The thin design motor is located
between the 3-cylinder engine and the transmission. The IMA motor
serves a number of functions:
- It assists in vehicle propulsion
when needed, allowing the use of a smaller internal combustion engine.
- It operates as a generator,
allowing excess energy (such as during braking) to be used to recharge
the IMA Battery
Module, and later be used to provide assist.
- It takes the place of the conventional
alternator, providing energy that ultimately feeds the Insight's
conventional 12v electrical system.
- It is used to start the internal
combustion engine very quickly and quietly. This allows the internal
combustion engine to be turned off when not need, without any delay
in restarting on demand.
- It is used to dampen
crankshaft speed variations, leading to smoother idle.
The IMA motor is located between
the internal combustion engine (ICE) and clutch. One end of the IMA
motor rotor is bolted to the ICE crankshaft, and the other end of
the rotor is bolted to the flywheel. Because of the IMA motor adds
rotational mass, the weight of the flywheel can be reduced by an amount
equal to the weight of the IMA motor rotor.
The flywheel retains gear teeth
for the backup 12v starter motor to mesh with when it is engaged.
In manual transmission Insights, as with other manual transmission
vehicles, the clutch also serves as a surface for the clutch.
The IMA motor is
a permanent-magnet type, brushless DC motor.
The only moving part in this type
of motor, the rotor, consists of nothing but permanent magnets. The
electromagnets are located around the perimeter of the stator. There
are several key attributes of this type of motor:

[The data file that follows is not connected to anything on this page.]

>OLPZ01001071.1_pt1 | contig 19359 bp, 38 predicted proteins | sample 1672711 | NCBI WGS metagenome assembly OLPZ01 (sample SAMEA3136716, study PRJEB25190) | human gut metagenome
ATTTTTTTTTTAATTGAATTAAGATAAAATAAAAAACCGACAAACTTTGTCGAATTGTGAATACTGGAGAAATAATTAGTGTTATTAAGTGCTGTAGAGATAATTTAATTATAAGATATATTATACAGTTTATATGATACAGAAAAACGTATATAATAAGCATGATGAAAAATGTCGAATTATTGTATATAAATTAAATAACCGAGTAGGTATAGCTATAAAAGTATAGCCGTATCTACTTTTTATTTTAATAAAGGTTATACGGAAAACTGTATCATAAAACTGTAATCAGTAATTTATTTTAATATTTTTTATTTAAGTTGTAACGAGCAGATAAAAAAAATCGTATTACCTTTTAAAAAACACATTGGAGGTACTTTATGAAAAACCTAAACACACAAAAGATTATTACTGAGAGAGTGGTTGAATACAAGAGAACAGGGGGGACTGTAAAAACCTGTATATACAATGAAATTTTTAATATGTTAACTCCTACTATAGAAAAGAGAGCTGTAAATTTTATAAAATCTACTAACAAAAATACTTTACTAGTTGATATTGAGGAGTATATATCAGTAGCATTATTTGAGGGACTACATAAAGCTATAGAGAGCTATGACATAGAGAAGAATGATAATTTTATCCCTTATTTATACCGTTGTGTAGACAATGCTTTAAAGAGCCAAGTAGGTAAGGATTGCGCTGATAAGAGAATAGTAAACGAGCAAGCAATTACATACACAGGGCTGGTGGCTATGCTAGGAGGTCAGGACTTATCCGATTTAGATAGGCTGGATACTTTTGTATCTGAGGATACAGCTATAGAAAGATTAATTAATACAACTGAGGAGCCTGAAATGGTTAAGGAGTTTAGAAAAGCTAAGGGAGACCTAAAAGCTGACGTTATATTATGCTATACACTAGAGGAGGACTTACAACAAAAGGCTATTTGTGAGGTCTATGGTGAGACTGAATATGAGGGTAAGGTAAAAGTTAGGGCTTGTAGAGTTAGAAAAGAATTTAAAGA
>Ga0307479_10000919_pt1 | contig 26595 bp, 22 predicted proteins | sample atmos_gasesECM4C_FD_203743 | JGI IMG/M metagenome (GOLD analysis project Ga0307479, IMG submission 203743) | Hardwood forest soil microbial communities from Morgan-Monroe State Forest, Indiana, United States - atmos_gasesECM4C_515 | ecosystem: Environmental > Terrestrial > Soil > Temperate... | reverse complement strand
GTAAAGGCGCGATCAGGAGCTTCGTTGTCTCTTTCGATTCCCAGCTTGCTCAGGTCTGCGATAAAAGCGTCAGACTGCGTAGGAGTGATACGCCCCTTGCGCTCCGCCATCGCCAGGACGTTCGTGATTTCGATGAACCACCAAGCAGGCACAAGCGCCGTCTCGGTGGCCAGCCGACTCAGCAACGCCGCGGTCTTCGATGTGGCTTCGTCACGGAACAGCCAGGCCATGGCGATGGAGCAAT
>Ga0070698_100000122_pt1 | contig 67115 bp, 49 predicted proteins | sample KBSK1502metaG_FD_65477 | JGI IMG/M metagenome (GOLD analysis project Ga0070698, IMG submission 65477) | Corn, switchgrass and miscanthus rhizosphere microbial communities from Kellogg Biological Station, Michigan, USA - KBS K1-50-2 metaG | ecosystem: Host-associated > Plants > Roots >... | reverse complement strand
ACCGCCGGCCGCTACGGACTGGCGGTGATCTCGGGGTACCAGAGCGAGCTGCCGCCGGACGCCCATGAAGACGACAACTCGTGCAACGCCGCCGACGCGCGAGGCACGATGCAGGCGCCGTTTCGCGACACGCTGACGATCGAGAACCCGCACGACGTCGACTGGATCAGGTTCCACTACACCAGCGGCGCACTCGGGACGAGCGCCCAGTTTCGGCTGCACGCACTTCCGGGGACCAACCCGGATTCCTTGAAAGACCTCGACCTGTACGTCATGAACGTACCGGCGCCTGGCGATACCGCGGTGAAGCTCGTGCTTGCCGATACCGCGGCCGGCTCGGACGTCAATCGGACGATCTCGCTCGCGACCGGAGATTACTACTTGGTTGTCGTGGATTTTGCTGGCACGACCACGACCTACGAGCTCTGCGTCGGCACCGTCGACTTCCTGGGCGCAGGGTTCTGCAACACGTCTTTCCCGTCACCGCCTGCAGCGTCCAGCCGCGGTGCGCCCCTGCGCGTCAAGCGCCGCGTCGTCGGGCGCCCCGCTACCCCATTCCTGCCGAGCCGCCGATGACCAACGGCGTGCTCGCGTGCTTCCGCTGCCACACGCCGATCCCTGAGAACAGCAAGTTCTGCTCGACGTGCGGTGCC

- Because the electromagnets are
located around the perimeter, the electromagnets can be cooled by
conduction to the motor casing, requiring no airflow inside the
motor for cooling. This in turn means that the motor's internals
can be entirely enclosed and protected from dirt or other foreign
- With no windings on the rotor,
they are not subjected to centrifugal forces.
- Commutation (switching current
between different sets of electromagnets to produce rotation) is
not accomplished by any sort of physical switching, such as brushes
that wear out. Instead, this switching is accomplished by an electronic
controller - the Motor
Drive Module. This allows electronic control over torque and
magnet field slip angle, which makes it easy to operate the motor
as a generator.
- Inefficiencies caused by brush
material resistance, and brush drag friction are eliminated.
The IMA motor's disc shaped design
allows it to fit into the same space that would otherwise have been
occupied by a fourth cylinder. The thin, relatively large diameter
shape means that it produces a great deal or torque.